Democratic presidential candidate Sen. John Kerry, D-Mass., is seen boating with his family in Massachussetts at age 6. Kerry grew up the son of a career diplomat father and well-off mother, bouncing from Swiss to New England boarding schools.
Kerry relaxes with his puppy V.C., while stationed in the Mekong Delta in 1969, during the Vietnam War. On Feb. 28, 1969, Lt. Kerry's crew came under rocket attack in the Mekong Delta; Kerry ordered his men to beach the boat in the thick of the enemy position, and won a Sllver Star for his conduct there.
Kerry, second from left top, with members of his Naval crew aboard PCF-31 in the Mekong Delta in 1969.
Lt. Kerry receives a military decoration for his service in the U.S. Navy during the Vietnam War. A war hero with three Purple Hearts among his decorations, Kerry said "The country doesn't know it yet, but it has created a monster, a monster in the form of millions of men who have been taught to deal and to trade in violence, and who are given the chance to die for the biggest nothing in history."
Kerry, right, and Capt. Ron Hubbard talk about the war in Vietnam on ABC's "Meet the Press" with Laurence Spivak, left, April 18, 1971. Kerry testified to Congress on April 22, 1971, on behalf of veterans against the war.
Kerry is seen with Jackie Kennedy in this undated photo. Kerry once went sailing with President John Kennedy, dated Jackie Kennedy's half-sister, Janet Auchincloss, and as John Forbes Kerry, is the only candidate who can call himself "JFK."
Kerry campaigns in Lowell, Mass., with Sen. Ted Kennedy, D-Mass., during his first race for the U.S. Senate in 1984. In the Senate, Kerry has been overshadowed by Kennedy, the senior senator from Massachusetts, but he carved out a niche his penchant for investigation, including the Reagan administration's secretive dealings with the Nicaraguan Contra rebels.
Kerry, D-Mass., poses in Washington in 2001 with second wife Teresa Heinz, who he married in 1995. Widow of Pennsylvania GOP Sen. John Heinz, and principal heir to the family's prepared foods fortune, the new couple poked fun at her riches during Kerry's re-election campaign, when he asked her how she liked Massachusetts. "I love Massachusetts," she deadpanned. "How much is it?"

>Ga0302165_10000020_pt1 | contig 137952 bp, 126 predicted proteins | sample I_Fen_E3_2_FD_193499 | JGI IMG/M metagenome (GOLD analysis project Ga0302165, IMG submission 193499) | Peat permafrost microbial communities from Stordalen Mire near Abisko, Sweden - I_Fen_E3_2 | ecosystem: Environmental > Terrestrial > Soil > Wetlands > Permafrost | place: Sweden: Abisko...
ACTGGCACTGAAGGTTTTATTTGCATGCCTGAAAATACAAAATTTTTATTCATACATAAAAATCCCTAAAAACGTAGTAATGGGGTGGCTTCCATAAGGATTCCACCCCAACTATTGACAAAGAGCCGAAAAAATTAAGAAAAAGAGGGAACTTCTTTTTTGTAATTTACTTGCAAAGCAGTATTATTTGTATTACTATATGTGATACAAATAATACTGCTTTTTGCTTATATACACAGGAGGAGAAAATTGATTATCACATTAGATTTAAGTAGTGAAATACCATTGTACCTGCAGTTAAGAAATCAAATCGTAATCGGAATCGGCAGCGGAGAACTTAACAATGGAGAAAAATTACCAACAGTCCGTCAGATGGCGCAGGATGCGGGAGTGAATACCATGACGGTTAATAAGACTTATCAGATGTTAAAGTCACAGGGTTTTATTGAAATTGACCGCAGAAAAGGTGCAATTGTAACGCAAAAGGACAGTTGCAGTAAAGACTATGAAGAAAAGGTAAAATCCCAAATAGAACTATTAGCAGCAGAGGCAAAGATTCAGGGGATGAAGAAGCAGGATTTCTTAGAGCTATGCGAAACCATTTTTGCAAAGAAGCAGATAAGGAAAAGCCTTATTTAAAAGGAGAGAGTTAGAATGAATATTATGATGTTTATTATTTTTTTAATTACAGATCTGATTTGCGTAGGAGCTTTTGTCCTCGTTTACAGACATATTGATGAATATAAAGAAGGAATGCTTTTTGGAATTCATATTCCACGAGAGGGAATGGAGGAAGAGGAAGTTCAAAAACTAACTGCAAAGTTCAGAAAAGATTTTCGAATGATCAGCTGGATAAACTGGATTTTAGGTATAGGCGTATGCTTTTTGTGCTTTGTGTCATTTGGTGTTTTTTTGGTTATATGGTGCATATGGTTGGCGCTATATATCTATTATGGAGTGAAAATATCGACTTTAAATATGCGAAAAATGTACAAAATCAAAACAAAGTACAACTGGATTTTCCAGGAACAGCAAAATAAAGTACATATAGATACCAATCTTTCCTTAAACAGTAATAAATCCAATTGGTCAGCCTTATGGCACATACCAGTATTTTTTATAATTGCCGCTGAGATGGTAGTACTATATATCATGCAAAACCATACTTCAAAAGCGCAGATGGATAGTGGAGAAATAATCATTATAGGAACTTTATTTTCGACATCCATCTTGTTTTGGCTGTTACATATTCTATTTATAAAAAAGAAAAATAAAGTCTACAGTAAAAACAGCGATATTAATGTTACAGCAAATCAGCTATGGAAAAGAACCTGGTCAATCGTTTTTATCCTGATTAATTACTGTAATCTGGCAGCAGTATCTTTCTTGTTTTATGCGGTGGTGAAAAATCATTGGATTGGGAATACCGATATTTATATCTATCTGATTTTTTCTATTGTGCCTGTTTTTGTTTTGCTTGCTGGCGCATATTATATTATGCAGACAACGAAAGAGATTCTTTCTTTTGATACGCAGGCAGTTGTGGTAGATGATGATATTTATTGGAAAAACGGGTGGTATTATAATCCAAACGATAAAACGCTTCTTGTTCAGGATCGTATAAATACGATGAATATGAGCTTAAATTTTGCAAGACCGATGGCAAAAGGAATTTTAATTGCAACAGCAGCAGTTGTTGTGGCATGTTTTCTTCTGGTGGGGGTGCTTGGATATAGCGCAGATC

Kerry sits with Sen. John Glenn, R-Ohio, from left, and Sen. John McCain, R-Ariz., in Vietnam in 1995. McCain was a prisoner of war in Hanoi when he heard about Kerry leading anti-war protests, and was so incensed that he campaigned against Kerry in later years. Since then they have visited the prison, the infamous "Hanoi Hilton," together and formed a close friendship old comrades in arms would understand.
Kerry, left, and Sen. John McCain, R-Ariz., meet with reporters on Capitol Hill, March 13, 2002, to discuss automobile mileage standards being debated on the Senate floor. Kerry, who led the fight for a 50 percent fuel economy increase, said automakers clearly have the technology, and with a 13-year lead time would be able to make the fuel economy improvements without sacrificing size or safety.
Kerry is seen in 1996 with his daughters Alexandra, top, and Vanessa, and stepson Chris Heinz, right, in Boston, Mass. Kerry has two daughters from his first marriage, and three stepsons with Teresa Heinz.
Sen. Chuck Hagel, R-Neb., left, and Kerry shake hands at a March 7, 1997, ceremony in Washington marking the 15th anniversary of the Vietnam Veterans Memorial. In background from left are Sen. Bob Kerry, D-Neb., Sen. Chuck Robb, R-Va., Sen. John McCain, R-Ariz., and Sen. Max Cleland, D-Ga., front. The six senators all served in the Vietnam War.
Kerry arrives on a Harley-Davidson motorcycle at a rally at his Des Moines, Iowa, headquarters, July 26, 2003. The motorcycle is owned by Sen. Kerry's Iowa campaign manager John Norris, although the senator says he has his own Harley in Massachusetts.
Kerry aims his double-barrel shotgun while hunting pheasant near Colo, Iowa, Oct. 31, 2003.
Kerry points to the media at a book-signing event for his book "A Call To Service," at a Barnes & Noble store in New York, Oct. 17, 2003.
Kerry takes a bite of a doughnut hole while calling voters on primary day with Vietnam veteran James Rassmann, left, at Kerry's campaign headquarters in Manchester, N.H., Jan. 27, 2004. Kerry saved Rassmann's life when he pulled him out of the water during combat in Vietnam.
Democratic presidential hopeful Sen. John Kerry, D-Mass., claps with his wife, Teresa Heinz Kerry, during a campaign rally in Nashua, N.H., Jan. 25, 2004.
With a television monitor in the background, Sen John Kerry, D-Mass., announces that he has early stage prostate cancer during a press conference on Capitol Hill, Feb. 11, 2003. He successfully underwent surgery the next day, and his doctor said he would not require follow-up radiation treatment.
Kerry hugs his wife Teresa Heinz Kerry at a victory party in Des Moines, Iowa, after he was declared the winner of the Iowa Caucus, Jan. 19, 2004. A string of victories in other states followed, and after winning the Illinois primary on March 16, Kerry was well past the number of delegates needed to secure the nomination at the Democratic convention in July.